5 September 2019

New endometriosis report raises awareness about this common, yet under-recognised condition

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Written by

Queensland Fertility Group

QFG welcomes a newly published endometriosis report by the Australian Institute of Health and Welfare (AIHW) as it helps raise awareness about this common, but under-recognised condition.

The report is important as it’s the first national endometriosis report about this widespread and often painful condition affecting women of reproductive age, especially women over 30 who have not yet had children.

The report shows that:

  • 1 in 9 Australian women aged 40–44 have endometriosis.
  • Affecting 7% of women aged 25–29 and 11% of women aged 40–44

Dr David Molloy, a world-leading gynaecological and fertility specialist from QFG said the numbers are high but wants to reassure women that endometriosis can be managed throughout your reproductive life.  

“Endometriosis can impact women’s lives in many ways causing physical pain and emotional stress. The report includes the most recent estimates on endometriosis-related hospital admissions, demonstrating the severity of this crippling condition,” said Dr Molloy. 

The report data shows there were around 34,000 endometriosis-related hospitalisations, 95% of which involved at least 1 procedure.

Endometriosis causes pain, intercourse pain, heavy menstrual bleeding, bleeding between periods, bowel disturbance, and fatigue especially in young women. It also impacts women’s fertility. Severe degrees of endometriosis will have an impact on your ability to conceive naturally.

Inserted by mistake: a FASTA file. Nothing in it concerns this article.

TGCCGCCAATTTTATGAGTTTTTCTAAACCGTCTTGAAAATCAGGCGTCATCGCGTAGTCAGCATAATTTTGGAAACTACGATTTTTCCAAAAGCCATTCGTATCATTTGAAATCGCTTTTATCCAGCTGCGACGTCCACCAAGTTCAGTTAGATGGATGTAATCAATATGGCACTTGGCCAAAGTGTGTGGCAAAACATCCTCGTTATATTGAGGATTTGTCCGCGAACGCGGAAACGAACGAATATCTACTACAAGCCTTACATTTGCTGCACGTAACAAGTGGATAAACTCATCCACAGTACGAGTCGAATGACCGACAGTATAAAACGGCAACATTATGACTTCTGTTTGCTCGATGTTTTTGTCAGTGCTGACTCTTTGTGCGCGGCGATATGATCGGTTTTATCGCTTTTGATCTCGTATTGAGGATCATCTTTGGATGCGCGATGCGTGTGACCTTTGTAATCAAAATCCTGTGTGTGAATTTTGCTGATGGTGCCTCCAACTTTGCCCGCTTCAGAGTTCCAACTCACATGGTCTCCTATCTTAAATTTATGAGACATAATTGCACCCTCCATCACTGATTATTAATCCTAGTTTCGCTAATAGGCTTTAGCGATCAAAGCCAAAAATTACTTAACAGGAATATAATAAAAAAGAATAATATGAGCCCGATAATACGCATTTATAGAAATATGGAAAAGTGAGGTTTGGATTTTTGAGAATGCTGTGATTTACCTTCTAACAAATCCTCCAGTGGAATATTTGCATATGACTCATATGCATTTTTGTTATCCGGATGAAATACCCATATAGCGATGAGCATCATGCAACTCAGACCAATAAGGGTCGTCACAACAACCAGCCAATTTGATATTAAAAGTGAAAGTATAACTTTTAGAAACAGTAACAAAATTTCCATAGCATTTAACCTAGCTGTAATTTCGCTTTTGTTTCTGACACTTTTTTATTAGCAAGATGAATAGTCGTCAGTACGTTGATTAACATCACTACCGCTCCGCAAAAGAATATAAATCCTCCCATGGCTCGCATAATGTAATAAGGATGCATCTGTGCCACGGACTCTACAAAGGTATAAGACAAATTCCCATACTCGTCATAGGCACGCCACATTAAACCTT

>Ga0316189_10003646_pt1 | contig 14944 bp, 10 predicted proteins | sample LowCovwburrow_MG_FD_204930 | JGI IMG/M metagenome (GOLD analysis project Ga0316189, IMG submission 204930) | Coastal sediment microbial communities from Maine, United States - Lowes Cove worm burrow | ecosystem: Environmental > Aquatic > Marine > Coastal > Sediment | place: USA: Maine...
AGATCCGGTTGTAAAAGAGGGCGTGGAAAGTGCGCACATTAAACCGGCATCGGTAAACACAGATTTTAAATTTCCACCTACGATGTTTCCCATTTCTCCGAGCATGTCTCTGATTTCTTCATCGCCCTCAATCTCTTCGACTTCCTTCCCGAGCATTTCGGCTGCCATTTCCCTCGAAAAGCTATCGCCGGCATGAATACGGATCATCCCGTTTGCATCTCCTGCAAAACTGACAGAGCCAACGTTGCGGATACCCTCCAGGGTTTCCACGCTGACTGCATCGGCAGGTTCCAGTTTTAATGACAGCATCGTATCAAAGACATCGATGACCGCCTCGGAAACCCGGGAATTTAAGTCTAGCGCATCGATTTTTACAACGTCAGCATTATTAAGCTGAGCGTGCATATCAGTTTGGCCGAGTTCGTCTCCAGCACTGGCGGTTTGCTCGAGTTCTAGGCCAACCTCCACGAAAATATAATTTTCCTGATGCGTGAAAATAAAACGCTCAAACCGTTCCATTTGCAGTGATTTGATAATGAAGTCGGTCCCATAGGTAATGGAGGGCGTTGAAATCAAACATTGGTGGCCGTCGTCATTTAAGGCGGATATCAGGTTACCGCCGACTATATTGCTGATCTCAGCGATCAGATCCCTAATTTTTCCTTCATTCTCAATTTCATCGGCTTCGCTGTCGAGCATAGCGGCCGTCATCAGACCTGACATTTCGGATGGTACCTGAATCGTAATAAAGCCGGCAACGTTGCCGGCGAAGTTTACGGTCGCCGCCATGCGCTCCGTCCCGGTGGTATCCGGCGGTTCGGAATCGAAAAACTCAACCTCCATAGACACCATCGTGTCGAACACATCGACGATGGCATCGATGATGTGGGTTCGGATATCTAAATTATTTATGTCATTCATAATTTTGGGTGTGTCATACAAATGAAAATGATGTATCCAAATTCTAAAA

Dr Molloy said fortunately there are many treatments for endometriosis, including pain medication, exercise and living a healthy lifestyle for mild endometriosis through to medication and laparoscopic surgery for severe cases.

“Early diagnosis in your twenties and thirties often by laparoscopic surgery means the gynaecological impacts can be managed and then long term plans for fertility and lifestyle management can be provided.

“A woman with endometriosis can go on to have a family on her own, or with some fertility support. Difficulty becoming pregnant is increased with a diagnosis of endometriosis. However many women, especially with milder levels of the disease will have little problem. Less often treatment with IUI or IVF may be required, especially for higher level disease,” explains Dr Molloy.

If you are struggling with the symptoms of endometriosis including pelvic pain, painful periods, pain during intercourse and bleeding between periods or have been diagnosed with endo and have been trying to start a family without success, contact your doctor or one of the fertility specialist at QFG on 1800 111 483.